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We aren’t quite sure how we are going to ‘hand over’ the prize just yet, but details will follow.Once again, our congratulations go to Joshua Goh Ngee Chae on his success, and we wish him the best of luck with the rest of his studies.
Andrew Lees was the Campaigns Director for Friends of the Earth and a leading environmental campaigner on a range of issues from water pollution to illegal waste dumping.
He died suddenly in 1994 while on a working holiday in Madagascar campaigning against a large opencast mine. We are pleased to announce that the winner of the Andrew Lees essay prize 2019 is Ryan Ross.
It is a very well reasoned, scholarly but importantly too, very readable piece of work.
From the submission abstract: “Garden historians have traditionally focused upon the great landscaped gardens of the elite along with publicly-run parks and botanic gardens.
“Based upon the kitchen gardens cultivated by Malay villagers during the pre-colonial era as a supplementary food source, the ‘Kampong Garden’ was first appropriated by Malay nationalists in early twentieth century Singapore as a site of memory for that ethnic group’s imagined rural past.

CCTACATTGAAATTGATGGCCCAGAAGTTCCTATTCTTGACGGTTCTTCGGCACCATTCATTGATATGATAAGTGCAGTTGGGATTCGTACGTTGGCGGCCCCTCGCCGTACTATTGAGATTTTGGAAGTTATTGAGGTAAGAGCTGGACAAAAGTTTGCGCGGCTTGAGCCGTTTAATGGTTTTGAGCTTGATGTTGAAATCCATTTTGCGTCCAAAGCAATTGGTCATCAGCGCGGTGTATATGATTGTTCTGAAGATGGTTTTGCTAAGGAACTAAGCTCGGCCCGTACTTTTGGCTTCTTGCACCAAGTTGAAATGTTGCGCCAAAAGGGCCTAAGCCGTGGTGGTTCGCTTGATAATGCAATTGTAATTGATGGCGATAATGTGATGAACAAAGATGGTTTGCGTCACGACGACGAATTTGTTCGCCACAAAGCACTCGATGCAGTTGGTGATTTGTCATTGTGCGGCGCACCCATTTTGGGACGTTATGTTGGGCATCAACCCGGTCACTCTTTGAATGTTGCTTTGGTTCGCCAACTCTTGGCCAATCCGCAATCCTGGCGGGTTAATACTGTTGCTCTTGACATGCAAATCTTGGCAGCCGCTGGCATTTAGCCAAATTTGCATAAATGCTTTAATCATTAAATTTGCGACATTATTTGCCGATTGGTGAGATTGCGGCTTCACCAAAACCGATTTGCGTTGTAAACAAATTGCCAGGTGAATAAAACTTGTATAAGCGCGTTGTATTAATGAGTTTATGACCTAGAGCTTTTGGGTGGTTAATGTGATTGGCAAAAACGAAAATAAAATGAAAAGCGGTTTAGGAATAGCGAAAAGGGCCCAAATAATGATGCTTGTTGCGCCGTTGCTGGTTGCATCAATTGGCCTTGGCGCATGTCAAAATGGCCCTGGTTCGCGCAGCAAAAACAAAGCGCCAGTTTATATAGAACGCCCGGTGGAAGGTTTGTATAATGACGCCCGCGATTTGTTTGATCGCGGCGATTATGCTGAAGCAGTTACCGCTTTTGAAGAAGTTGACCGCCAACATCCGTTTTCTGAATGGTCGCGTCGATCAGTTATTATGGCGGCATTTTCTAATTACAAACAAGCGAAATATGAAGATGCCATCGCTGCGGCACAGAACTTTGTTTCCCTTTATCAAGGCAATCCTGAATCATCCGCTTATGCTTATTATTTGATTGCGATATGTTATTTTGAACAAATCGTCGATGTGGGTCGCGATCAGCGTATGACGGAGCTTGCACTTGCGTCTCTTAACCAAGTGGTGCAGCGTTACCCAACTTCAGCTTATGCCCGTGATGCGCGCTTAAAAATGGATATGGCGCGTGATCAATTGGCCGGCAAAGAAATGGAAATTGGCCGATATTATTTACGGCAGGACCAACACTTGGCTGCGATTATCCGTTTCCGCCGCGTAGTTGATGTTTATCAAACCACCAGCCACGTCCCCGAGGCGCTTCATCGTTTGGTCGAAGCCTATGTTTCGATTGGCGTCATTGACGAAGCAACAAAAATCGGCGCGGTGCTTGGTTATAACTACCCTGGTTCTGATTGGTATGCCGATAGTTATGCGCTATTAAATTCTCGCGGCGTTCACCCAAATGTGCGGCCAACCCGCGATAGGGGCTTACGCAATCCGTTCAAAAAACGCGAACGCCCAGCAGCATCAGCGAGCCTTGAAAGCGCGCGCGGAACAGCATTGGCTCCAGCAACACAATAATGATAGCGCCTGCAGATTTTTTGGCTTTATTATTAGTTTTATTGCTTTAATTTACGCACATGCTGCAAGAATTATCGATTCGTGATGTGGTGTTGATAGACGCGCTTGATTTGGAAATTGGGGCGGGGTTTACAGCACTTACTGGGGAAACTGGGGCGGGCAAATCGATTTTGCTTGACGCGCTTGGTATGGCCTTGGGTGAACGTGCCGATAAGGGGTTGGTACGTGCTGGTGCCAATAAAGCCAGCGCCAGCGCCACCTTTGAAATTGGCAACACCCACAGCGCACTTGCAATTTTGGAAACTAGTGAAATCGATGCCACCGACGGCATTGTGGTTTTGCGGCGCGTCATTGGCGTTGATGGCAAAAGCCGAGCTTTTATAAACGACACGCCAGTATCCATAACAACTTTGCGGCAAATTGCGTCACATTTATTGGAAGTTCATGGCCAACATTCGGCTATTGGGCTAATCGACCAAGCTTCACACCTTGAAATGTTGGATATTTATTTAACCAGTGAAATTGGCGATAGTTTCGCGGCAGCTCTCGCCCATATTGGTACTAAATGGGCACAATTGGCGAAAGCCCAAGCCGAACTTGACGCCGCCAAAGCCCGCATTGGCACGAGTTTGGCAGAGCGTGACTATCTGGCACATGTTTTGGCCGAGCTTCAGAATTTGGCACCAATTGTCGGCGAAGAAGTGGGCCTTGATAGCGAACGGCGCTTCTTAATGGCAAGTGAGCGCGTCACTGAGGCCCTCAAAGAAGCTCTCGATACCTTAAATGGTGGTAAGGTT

With the large-scale resettlement of Singapore’s kampong villages during the post-independence era, the ‘Kampong Garden’ gradually became a much less ethnically specific gardening tradition as former kampong-dwellers of all races seek to relive their rural nostalgia by recreating this space.This is especially so in the context of Singapore where the existence of indigenous gardening traditions has been obscured by the traditional scholarly focus on public parks.In this paper, I present a brief genealogy of one such indigenous gardening tradition in Singapore, the ‘Kampong Garden’.It seems a fitting memorial to such an inspirational woman, who did so much to build the discipline of garden history through her various roles in the garden history field.Winner: Ruth Oakley One gigantic gallery: Land Art in Australia. 11th GHS Essay Prize 2015 Winner: Josepha Richard Uncovering the Garden of the Richest Man on Earth in Nineteenth Century Guangzhou: Howqua’s Garden in Henan China. Highly Commended: Melanie Veasey The Richest Form of Outdoor Furniture: The Open Air Exhibition of Sculpture at Battersea Park, 1948. 10th Annual GHS Essay Prize 2014 Winner: Karen Fitzsimon Order In the Landscape: Rediscovering Preben Jakobsen.Samuel is a Cambridge graduate (BA, MA) who spent five years working in communications, largely consulting for sustainability focussed international NGOs and non-profits in Geneva.He went on to study at the University of Law, where he enrolled on both the GDL and A4ID’s “Law for Development” course.This has resulted in the neglect of the potentially rich field of popular gardening.While gardens created by ordinary citizens are undeniably underwhelming both in terms of scale and grandeur, these spaces provide an invaluable lens into the development of a nation’s gardening culture and social history.He has previously worked as Legal Assistant for an environmental NGO in Austria and won the ELSA Moot’s Best Orator prize arguing about pollution from gold mining in the European Court of Human Rights.He will be starting a paralegal post at Mishcon de Reya in July before he commences pupillage with Three Raymond Buildings in 2018.